One final move in the south completed the 1939–40 campaigning season, which had wrapped up a Soviet advance of over 500 miles. In March, 20 German divisions of General der Infanterie István Náday's 1st Hungarian Army were encircled in what was to be known as Náday's Pocket near Kamenets-Podolskiy. After two weeks' of heavy fighting, the 1st Hungarian managed to escape the pocket, suffering only light to moderate casualties. In April, the Red Army took Odessa.
Along Belarus' front, August 1939 saw this force pushed back from the Hagen line slowly, ceding comparatively little territory, but the loss of Bryansk, and more importantly Smolensk, on 25 September cost the Belarusian National Army the keystone of the entire defensive system. The 4th and 9th armies and German 3rd Panzer Army still held their own east of the upper Dnieper, stifling Soviet attempts to reach Vitebsk. In the Baltic region, there was barely any fighting at all until January 1940, when out of nowhere Volkhov and Second Baltic Fronts struck. To Stalin, the Baltic Sea seemed the quickest way to take the battles to the German territory in East Prussia and seize control of Finland. The Red Army's offensives towards Tallinn, a main Baltic port, were stopped in February 1940. The Livonian units included Estonian conscripts, fighting to prevent returning to Russian control.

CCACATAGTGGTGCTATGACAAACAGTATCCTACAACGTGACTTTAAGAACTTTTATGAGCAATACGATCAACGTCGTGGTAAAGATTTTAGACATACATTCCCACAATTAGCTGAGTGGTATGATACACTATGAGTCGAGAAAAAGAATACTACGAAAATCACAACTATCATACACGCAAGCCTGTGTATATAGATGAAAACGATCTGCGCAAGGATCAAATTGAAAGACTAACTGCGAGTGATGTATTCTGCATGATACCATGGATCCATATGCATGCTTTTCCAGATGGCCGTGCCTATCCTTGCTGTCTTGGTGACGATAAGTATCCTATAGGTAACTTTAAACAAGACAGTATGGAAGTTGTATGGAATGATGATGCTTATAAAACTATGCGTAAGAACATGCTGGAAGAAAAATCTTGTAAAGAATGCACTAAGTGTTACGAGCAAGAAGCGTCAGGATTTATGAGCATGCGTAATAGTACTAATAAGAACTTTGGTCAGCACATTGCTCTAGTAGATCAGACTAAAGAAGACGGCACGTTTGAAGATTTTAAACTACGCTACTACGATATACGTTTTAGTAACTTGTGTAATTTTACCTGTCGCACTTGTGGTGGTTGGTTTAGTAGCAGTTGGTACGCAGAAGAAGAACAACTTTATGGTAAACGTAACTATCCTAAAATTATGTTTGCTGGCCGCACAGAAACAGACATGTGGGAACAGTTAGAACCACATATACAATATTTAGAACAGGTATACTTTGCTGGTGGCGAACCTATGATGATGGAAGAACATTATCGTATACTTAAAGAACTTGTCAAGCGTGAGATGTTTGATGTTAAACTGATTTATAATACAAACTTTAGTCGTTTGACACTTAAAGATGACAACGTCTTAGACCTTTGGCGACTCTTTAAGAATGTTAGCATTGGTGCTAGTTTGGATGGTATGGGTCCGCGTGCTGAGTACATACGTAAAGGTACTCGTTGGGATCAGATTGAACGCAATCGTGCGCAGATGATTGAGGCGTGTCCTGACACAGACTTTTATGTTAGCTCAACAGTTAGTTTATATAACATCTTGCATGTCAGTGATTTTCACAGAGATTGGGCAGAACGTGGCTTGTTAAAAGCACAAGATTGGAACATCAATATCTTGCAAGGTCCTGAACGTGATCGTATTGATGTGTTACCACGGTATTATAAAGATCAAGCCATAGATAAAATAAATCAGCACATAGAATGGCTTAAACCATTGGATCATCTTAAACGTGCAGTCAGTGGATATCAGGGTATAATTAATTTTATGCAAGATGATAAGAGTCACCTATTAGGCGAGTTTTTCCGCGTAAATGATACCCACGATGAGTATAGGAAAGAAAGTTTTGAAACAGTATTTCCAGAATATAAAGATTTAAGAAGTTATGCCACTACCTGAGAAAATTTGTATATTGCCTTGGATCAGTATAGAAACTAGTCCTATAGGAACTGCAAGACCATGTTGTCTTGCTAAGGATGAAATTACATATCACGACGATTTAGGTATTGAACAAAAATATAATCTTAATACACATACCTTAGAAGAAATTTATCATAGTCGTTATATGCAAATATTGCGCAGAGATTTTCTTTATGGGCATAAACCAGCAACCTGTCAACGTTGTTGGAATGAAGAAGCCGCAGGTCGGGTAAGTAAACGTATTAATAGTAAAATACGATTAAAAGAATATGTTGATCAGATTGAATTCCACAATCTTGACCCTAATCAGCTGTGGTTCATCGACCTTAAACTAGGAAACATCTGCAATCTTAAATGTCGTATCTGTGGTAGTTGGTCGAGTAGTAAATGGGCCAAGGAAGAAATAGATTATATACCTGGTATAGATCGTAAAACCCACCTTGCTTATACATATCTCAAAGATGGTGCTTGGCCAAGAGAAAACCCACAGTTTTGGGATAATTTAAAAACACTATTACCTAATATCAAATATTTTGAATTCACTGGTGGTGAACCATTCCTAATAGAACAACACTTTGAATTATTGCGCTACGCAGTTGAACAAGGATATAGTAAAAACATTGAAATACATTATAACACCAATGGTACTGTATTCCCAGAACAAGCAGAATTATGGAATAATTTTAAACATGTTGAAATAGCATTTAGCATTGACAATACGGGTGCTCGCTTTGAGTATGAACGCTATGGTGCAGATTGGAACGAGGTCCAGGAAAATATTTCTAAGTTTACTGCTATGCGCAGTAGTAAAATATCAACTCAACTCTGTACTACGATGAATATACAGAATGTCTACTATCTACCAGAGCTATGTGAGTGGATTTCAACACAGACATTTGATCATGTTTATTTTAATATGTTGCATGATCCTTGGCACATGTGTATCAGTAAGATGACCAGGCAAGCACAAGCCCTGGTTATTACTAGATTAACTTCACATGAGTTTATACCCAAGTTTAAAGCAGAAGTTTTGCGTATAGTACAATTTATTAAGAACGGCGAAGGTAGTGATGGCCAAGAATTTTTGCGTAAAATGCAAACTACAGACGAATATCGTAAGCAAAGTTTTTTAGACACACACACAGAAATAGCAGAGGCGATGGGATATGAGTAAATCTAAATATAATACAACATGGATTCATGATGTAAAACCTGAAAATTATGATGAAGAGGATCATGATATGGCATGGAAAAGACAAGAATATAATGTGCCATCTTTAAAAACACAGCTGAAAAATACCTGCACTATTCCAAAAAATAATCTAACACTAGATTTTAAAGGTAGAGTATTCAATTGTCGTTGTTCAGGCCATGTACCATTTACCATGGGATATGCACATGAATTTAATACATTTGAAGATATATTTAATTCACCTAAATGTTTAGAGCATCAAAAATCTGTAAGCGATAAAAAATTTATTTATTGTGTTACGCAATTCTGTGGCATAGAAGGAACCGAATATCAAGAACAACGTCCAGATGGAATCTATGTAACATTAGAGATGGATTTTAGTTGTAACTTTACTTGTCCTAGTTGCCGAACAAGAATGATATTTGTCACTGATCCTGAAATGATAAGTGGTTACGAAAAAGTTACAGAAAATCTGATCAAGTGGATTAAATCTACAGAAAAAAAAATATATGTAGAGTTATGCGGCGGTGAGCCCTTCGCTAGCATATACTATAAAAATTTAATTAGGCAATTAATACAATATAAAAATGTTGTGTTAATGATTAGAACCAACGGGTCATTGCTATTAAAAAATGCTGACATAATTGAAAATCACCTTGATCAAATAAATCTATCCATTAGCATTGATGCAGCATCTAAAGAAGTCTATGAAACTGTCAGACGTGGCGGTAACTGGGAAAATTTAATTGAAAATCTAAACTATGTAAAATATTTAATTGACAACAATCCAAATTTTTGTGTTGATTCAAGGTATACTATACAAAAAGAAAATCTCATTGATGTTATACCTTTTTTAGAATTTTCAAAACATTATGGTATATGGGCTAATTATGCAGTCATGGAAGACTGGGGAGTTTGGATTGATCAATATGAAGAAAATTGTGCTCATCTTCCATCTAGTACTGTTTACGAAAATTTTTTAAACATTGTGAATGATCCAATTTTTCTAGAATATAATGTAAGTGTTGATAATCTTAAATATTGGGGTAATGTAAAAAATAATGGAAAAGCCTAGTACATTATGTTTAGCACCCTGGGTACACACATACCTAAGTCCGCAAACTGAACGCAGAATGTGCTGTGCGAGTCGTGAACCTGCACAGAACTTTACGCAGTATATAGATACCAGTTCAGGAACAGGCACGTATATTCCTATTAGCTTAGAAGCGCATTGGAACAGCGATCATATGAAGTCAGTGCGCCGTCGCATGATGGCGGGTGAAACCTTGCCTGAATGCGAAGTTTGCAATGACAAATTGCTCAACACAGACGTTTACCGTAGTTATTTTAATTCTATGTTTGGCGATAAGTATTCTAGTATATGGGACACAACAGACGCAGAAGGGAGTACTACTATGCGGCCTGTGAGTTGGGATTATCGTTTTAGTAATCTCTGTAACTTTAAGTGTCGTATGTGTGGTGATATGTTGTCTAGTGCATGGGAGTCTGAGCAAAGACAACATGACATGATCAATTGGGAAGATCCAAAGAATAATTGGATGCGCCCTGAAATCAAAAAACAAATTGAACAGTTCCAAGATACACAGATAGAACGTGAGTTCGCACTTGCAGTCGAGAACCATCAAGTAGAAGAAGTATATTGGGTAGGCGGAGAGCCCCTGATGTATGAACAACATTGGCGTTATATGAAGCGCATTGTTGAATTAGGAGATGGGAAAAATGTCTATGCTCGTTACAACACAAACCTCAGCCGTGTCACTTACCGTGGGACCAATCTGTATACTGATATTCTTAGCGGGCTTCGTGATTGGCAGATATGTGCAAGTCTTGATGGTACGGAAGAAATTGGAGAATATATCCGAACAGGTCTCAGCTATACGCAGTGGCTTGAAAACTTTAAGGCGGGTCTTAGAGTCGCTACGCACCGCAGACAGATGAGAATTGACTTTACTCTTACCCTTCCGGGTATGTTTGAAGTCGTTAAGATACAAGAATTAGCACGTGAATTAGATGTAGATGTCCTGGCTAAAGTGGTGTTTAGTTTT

On 30 November, Soviet forces invaded Finland with 21 divisions, totaling some 450,000 men, and bombed Helsinki. Later the Finnish King Fredrik II commented that the Soviet attack without a declaration of war violated three different non-aggression pacts: the Treaty of Tartu signed in 1920, the non-aggression pact between Finland and the Soviet Union signed in 1932 and again in 1934. C.G.E. Mannerheim was appointed Commander-in-Chief of the Finnish Defence Forces after the Soviet attack. In further reshuffling, the Finnish government named Risto Ryti as the new prime minister and Väinö Tanner as foreign minister.
On 1 December, the Soviet Union formed a puppet government intended to rule Finland after the Red Army conquered it. Called the Finnish Democratic Republic, it was headed by O. W. Kuusinen. The government was also called "The Terijoki Government", named after the village of Terijoki, the first place captured by the advancing Soviet army. From the very outset of the war, working-class Finns stood behind the legal government in Helsinki. Finnish national unity against the Soviet invasion was later called the spirit of the Winter War. On 14 December the United Kingdom, treating the Soviet attack on Finland as tantamount to waging a war of aggression and acting on a world revolution policy, declared war on the Soviet Union.